The amazing PALAIS BULLES

Exterior view of Palais Bulles, Théoule-sur-Mer, France

Exterior view of Palais Bulles, Théoule-sur-Mer, France

We speak of bubbles, circles and spheres of society. There is the sphere of the arts, for example, which contains within it circles of different sizes and types: college circles, gallery circles, workplace circles. Within these are bubbles of individuals: makers, creatives and collectors. Pierre Cardin’s Palais Bulles, or ‘Bubble Palace,’ is a tangible, monumental take on the globular.

Designed by avant-garde Hungarian architect Antti Lovag and built from 1975–1989, Cardin’s 8,500 square-meter property is a life form lying sprawled in the sun of the Mediterranean coastline. The exterior of the 28 round rooms is sandy brown colored concrete, bumpy with skylights, of course also circular, scattered like lunar bulges. The skeleton of the cave-inspired villa is made of lightweight mesh and rods.

Lovag sees the straight line as “an aggression against nature”; Palais Bulles is a reminder that life is cyclical, the world is round, and good things don’t always come in boxes.
Palais Bulles plan, 1968. Felt and graphite pencil on paper. Collection Frac.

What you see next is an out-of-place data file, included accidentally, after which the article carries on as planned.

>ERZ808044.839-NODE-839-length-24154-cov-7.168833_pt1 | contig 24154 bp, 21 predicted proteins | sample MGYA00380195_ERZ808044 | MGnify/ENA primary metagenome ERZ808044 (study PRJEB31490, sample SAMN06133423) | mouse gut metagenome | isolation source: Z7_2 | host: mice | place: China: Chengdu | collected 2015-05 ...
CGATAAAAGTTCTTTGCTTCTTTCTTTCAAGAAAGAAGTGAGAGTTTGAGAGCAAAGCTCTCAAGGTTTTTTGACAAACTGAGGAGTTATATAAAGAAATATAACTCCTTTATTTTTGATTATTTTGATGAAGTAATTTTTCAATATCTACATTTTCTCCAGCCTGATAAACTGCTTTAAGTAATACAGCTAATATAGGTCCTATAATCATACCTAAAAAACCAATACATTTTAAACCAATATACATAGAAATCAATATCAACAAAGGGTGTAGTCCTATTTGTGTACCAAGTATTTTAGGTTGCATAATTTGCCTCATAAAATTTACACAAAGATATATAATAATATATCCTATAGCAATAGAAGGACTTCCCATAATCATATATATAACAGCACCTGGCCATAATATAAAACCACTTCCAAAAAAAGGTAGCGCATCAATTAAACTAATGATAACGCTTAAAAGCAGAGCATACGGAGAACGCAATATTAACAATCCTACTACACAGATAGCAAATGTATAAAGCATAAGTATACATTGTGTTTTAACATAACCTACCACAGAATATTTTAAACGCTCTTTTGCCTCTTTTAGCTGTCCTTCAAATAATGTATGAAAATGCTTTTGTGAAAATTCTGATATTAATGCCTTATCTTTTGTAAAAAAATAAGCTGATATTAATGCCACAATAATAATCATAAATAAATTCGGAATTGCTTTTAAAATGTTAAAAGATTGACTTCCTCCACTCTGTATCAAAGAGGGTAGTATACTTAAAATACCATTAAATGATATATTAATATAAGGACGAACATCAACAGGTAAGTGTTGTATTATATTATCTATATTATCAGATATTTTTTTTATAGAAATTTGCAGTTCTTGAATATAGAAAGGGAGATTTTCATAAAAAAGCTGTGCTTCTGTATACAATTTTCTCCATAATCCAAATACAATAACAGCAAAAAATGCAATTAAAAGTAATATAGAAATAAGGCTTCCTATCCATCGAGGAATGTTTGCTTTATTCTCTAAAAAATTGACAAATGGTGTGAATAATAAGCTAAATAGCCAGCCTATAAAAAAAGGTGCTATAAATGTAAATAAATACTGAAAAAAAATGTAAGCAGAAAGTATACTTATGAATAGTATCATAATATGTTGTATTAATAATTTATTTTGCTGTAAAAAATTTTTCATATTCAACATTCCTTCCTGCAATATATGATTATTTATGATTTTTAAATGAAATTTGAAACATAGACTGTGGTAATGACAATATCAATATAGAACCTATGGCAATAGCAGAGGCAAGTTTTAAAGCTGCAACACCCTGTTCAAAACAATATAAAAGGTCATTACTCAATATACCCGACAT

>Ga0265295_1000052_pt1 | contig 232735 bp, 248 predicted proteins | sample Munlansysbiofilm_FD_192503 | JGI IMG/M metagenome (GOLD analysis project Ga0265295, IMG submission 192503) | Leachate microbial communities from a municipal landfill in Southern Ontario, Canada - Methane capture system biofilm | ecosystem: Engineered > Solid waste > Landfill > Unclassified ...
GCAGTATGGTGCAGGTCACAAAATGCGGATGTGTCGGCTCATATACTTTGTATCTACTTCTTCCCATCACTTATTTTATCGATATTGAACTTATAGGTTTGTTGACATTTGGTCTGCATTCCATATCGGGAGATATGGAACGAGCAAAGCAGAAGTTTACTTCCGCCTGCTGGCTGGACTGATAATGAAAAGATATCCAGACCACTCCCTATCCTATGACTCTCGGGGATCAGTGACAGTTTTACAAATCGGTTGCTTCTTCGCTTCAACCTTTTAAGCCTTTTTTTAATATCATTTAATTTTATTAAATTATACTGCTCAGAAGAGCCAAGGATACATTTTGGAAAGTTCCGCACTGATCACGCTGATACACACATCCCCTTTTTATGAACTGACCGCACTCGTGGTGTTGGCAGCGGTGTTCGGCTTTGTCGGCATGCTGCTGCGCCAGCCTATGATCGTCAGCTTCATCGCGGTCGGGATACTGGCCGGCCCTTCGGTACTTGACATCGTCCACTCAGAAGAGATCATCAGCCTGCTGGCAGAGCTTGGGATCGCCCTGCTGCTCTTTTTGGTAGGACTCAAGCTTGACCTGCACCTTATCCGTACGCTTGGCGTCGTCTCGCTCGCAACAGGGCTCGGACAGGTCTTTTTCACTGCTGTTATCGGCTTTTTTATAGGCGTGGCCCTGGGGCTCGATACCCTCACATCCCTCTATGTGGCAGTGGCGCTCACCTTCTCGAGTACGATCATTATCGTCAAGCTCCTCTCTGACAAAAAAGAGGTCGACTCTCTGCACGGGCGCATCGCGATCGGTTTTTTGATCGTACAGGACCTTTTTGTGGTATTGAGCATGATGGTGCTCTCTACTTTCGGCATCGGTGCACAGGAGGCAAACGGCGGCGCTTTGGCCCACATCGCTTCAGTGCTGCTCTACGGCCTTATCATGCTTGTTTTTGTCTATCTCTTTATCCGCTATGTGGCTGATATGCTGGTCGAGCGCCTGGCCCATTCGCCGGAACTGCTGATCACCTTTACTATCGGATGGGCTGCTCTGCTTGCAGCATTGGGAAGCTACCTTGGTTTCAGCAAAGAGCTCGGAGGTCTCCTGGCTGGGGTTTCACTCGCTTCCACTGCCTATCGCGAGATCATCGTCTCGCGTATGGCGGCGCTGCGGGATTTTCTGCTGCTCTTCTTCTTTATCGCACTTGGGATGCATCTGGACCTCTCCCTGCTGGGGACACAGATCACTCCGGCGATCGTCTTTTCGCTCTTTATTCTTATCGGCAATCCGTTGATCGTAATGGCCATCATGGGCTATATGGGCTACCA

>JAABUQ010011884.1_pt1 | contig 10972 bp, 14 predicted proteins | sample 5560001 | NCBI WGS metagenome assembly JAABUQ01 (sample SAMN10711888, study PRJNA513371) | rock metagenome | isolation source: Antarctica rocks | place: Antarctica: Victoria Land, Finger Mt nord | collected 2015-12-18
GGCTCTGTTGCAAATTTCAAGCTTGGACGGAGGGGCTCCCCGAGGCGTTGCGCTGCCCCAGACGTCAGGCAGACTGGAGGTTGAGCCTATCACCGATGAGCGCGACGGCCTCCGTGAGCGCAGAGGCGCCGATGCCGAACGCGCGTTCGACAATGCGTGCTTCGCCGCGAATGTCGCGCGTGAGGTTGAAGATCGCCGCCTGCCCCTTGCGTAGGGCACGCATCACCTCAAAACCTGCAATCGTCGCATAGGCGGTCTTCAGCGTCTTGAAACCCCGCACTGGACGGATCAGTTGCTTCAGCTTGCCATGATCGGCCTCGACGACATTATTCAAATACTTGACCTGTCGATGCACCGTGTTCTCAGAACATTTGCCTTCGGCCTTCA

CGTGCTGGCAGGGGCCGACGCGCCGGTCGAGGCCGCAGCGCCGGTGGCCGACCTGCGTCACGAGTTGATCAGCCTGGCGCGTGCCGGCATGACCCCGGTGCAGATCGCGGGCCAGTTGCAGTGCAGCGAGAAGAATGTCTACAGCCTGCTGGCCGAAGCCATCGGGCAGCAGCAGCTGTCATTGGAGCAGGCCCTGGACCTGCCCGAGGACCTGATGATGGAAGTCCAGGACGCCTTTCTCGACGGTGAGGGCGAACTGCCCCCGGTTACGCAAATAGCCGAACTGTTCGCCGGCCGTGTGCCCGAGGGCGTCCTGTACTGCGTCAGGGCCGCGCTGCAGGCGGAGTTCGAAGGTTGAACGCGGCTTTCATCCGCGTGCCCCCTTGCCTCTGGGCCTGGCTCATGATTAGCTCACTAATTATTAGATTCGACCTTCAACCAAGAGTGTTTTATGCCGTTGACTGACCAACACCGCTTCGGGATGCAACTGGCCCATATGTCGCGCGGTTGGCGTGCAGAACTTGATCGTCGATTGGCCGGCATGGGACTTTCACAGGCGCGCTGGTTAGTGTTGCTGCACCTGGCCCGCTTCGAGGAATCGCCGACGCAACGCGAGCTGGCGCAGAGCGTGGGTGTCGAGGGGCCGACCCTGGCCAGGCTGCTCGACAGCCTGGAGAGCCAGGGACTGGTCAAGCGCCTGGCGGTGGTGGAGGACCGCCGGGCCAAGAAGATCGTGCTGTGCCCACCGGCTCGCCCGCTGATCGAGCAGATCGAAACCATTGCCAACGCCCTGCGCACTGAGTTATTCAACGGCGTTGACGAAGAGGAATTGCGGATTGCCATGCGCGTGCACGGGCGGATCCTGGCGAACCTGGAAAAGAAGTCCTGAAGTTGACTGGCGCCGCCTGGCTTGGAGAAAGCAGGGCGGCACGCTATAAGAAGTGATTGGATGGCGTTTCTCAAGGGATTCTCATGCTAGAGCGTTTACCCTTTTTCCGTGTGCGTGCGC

Palais Bulles plan, 1968. Felt and graphite pencil on paper. Collection Frac.

Waterfalls spill into blue pools of divine radi. The interior continues the site’s eschewal of traditional geometry, outfitting its 10 bedroom suites with round beds like blown-up pin cushions, curved bookshelves, and sphere-inspired fine and decorative works made and selected by contemporary artists.

On the Bay of Cannes and in the mountain range Massif de l’Esterel, Palais Bulles sits “between sea and sky.” The private property may be at a point of intersecting magnificence of natural phenomena, but its roofless curves and cave-like corridors, before unseen in private home architecture, are more than anything cosmic.

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Cardin is the second owner of Lovag’s creation, originally commissioned by industrialist Pierre Bernard. But the villa’s amorphous architecture seems made for Cardin, the French–Italian fashion designer known for his experimental and Space Age garments. It was his 1954 ‘bubble dress’ that brought his first internationally recognized success.

Like circles suggest clusters of people contained and in orbit, the rooms of Palais Bulles fill on occasion with the elite. Cardin’s former employer, Christian Dior, showed their Resort collection there in 2016, on a runway of turns and curves with models glimpsed through port holes. MTV chose the landmark to celebrate James Bond’s 40th birthday, and the sloping terracotta walls have served as the backdrop for more than one Cannes Film Festival after party. Until sold for its $300 million asking bid, the entire 1,200 square-meter site can be rented by the day.

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Text by Greta Rainbow.
Photography: Gaelle Le Boulicaut for Collecteurs

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